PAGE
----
#846 How to patch test for tape allergy - DOC

#846 How to patch test for tape allergy

Today on the Doc On The Run Podcast, we’re talking about how to patch test for tape allergy.

 

 

Taping is one of the oldest and simplest ways to treat foot pain and injuries to the toes, feet and ankles.

There is a specific way to take your ankles after an ankle sprain so you can start running earlier. 

If you have a plantar plate sprain you might try taping the toe to decrease some of the stress and strain on the plantar plate ligament when you run.

If you have a broken toe, buddy-splinting with tape can really help hold the broken bone still so it can hurt less and heal faster. 

But if your skin gets irritated, and you are forced to stop using it, the tape can’t help you at all. 

Yesterday I was on a call with the runner in the Injured Runner’s Aid Station who had tried taping, but had to quit using it because his skin got super raw and irritated and only three days.

The first reason skin breakdown can happen is that you’re putting the tape onto tightly. When the tape is too tight, it pulls on the skin and can cause the skin to become raw. 

But the one thing that we as physicians often worry about is a true tape allergy.

If you tell any doctor that you used to certain kind of tape and a cause skin irritation they will probably tell you to never use it again.

But there is way to tell whether or not you might be allergic to the tape. It’s a simple process doctors call patch testing.

Here is how to do it…

Step 1. Get the tape you want to test and two Band-Aids. Make sure the same band-Aids.

Step 2. Take the tape you want to test and cut out a small circle or square. The tape sample should only be about the size of a dime.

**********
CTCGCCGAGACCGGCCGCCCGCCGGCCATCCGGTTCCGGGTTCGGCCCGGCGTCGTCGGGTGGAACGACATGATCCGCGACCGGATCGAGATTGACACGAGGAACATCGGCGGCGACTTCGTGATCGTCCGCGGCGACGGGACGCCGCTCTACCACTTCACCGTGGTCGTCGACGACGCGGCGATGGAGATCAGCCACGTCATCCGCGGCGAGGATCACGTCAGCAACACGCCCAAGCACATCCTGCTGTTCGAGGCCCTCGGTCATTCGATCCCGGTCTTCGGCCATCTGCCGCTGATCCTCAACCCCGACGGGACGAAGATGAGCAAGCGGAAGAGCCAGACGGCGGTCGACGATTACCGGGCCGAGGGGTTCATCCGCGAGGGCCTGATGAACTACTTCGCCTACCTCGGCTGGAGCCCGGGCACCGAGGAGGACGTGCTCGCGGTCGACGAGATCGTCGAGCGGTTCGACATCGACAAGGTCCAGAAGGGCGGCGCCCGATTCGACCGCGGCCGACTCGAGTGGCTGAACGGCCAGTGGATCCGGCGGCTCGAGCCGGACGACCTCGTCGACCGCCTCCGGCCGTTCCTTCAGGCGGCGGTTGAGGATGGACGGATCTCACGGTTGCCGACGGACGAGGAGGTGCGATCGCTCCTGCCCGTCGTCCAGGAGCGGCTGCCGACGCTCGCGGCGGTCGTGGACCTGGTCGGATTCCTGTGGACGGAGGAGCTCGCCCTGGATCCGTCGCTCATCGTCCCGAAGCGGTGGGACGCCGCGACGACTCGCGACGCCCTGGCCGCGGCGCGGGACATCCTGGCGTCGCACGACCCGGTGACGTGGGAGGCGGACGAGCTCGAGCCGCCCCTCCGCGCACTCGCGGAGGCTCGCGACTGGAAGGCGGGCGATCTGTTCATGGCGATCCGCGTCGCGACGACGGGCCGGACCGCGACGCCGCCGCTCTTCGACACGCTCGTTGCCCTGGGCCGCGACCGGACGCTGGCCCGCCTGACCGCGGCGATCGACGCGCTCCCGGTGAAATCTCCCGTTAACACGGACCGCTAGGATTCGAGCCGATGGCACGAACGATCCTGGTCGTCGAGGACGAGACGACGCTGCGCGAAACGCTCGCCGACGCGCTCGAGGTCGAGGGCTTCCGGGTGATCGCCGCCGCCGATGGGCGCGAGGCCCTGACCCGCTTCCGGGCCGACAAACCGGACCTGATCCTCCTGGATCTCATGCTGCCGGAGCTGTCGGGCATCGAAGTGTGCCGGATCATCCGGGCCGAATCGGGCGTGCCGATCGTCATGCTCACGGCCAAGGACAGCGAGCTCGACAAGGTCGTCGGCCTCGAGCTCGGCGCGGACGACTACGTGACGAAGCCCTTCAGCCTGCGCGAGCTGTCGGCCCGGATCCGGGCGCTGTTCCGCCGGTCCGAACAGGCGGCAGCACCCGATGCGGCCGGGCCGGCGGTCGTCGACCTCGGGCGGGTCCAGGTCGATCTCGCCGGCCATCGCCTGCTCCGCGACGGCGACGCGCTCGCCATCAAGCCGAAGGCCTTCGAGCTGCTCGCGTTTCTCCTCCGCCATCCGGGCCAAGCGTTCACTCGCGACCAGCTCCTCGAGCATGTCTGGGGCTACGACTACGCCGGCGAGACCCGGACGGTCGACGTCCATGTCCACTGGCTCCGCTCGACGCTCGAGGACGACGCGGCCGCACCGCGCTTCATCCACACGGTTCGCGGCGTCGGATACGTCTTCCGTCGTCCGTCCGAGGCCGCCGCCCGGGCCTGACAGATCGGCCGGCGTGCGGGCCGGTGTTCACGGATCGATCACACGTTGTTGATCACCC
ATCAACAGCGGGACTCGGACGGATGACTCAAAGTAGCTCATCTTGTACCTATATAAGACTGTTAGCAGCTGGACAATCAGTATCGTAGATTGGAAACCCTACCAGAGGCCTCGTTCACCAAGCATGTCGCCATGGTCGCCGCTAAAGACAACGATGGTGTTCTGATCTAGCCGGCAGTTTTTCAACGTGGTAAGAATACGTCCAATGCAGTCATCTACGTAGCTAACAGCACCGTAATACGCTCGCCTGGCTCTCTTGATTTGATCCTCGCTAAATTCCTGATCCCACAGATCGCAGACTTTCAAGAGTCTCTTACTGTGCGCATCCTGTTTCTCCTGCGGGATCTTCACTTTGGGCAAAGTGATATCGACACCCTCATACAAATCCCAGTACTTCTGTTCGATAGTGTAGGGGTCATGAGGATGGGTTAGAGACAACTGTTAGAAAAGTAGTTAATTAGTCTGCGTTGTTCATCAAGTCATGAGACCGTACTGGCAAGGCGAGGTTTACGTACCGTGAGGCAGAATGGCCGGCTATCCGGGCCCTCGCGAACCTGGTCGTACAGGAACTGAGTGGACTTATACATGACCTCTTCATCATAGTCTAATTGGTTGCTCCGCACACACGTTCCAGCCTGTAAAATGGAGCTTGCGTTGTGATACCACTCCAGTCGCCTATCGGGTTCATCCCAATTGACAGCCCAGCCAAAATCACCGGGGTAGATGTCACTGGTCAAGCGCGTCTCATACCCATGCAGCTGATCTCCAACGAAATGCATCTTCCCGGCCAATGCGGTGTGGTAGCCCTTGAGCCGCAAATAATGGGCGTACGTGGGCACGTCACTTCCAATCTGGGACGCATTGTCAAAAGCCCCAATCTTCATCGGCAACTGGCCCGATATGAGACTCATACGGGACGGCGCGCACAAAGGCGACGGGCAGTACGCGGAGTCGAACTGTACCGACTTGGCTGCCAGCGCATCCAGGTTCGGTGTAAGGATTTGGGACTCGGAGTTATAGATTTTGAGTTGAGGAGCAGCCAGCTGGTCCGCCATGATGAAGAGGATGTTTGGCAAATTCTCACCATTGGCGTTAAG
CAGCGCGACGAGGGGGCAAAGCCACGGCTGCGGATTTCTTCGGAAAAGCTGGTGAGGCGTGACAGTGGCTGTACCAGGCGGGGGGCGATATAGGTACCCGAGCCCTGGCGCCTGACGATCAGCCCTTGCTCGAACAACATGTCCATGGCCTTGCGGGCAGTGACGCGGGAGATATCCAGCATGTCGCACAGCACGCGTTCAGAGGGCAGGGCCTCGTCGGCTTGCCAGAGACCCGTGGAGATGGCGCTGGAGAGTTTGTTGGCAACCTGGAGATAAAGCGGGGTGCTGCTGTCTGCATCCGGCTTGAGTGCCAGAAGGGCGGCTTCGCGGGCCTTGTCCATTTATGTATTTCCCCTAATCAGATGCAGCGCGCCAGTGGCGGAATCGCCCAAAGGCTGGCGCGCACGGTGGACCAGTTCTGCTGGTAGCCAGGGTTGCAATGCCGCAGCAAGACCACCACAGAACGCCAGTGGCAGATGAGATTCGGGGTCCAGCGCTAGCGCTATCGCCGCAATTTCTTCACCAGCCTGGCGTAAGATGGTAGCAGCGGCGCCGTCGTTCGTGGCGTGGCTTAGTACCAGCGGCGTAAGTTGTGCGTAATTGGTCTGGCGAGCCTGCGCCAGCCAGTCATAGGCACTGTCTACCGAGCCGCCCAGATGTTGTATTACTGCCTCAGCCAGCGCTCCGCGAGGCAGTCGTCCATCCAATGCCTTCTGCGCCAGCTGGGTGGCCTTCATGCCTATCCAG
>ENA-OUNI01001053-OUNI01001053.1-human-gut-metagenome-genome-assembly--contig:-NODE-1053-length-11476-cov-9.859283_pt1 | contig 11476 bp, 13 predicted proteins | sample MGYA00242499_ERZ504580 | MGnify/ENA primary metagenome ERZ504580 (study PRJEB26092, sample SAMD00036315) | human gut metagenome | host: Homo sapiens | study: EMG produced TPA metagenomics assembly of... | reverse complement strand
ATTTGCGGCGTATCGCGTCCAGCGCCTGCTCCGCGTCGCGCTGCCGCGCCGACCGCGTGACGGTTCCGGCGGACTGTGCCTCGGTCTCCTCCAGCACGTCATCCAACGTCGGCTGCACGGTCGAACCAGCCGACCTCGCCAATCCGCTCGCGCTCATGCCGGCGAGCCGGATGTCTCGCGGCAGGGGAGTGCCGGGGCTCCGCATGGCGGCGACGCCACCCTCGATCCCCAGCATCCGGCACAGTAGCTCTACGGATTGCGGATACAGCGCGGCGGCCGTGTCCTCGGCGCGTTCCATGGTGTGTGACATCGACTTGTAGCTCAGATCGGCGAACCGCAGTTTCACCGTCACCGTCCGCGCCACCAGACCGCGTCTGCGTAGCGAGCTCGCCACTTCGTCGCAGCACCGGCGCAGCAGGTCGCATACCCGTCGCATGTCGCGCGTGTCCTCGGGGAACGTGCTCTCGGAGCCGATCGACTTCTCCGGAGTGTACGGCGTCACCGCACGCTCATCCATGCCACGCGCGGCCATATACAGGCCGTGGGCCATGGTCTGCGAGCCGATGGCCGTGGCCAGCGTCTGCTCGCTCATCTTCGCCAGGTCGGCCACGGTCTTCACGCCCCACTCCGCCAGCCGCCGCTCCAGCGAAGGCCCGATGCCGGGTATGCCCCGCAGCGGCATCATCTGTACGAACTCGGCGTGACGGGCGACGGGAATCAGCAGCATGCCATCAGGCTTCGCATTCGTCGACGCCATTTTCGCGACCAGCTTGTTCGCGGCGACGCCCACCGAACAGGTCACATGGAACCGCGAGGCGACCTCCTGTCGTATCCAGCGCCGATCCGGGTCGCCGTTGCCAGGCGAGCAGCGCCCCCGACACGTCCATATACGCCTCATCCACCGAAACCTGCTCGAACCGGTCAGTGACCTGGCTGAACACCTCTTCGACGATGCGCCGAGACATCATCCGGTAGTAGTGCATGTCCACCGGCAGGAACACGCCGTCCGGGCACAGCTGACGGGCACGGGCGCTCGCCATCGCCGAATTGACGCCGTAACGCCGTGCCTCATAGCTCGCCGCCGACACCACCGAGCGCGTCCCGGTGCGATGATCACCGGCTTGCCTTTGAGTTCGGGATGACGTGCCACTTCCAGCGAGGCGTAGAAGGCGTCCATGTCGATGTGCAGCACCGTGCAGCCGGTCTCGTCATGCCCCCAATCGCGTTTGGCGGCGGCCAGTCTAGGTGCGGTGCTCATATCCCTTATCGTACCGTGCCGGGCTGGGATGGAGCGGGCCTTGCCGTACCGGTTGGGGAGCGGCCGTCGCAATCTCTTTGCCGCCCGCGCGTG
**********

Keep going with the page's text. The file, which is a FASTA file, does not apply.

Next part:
Step 3. Stick the dime-sized piece of tape on your left forearm. Put it in the spot where won’t rub on anything. Cover it with one of the Band-aids.

Step 4. Put the second Band-Aid on your right forearm and exactly the same location is the one on your left forearm.

Step 5.  Leave the Band-Aids in place for 1 to3 days. If you start having any itching, burning, pain or tingling, remove the Band-Aids, then wash both locations was mild soap and water.

Step 6. After you remove the Band-Aids hold your arms together and compare them side-by-side. If you have no redness or irritation on either forearm. you know that you are not allergic to the tape you tested and you’re not allergic to the Band-Aids either.

If you are allergic to the tape you were testing you will have redness, itching and maybe even some raw skin where you placed the sample of tape.

In that case, you may want to talk to an allergist or a dermatologist about a potential allergy to that specific tape, whatever you do, don’t ever use it again.

If you did find that you were allergic to the tape you have been using, you might want to try a different type of tape. If so, try to find one that’s listed as hypoallergenic.

That way you might be able to start taping again and get back to running a whole lot faster.

If you have a question and what to run it by me, join me in the Injured Runner’s Aid Station where I share all of the tips, tricks and strategies I use with runners who want to run, instead of waiting to run. I’ll be there…   DocOnTheRun.com/aidstation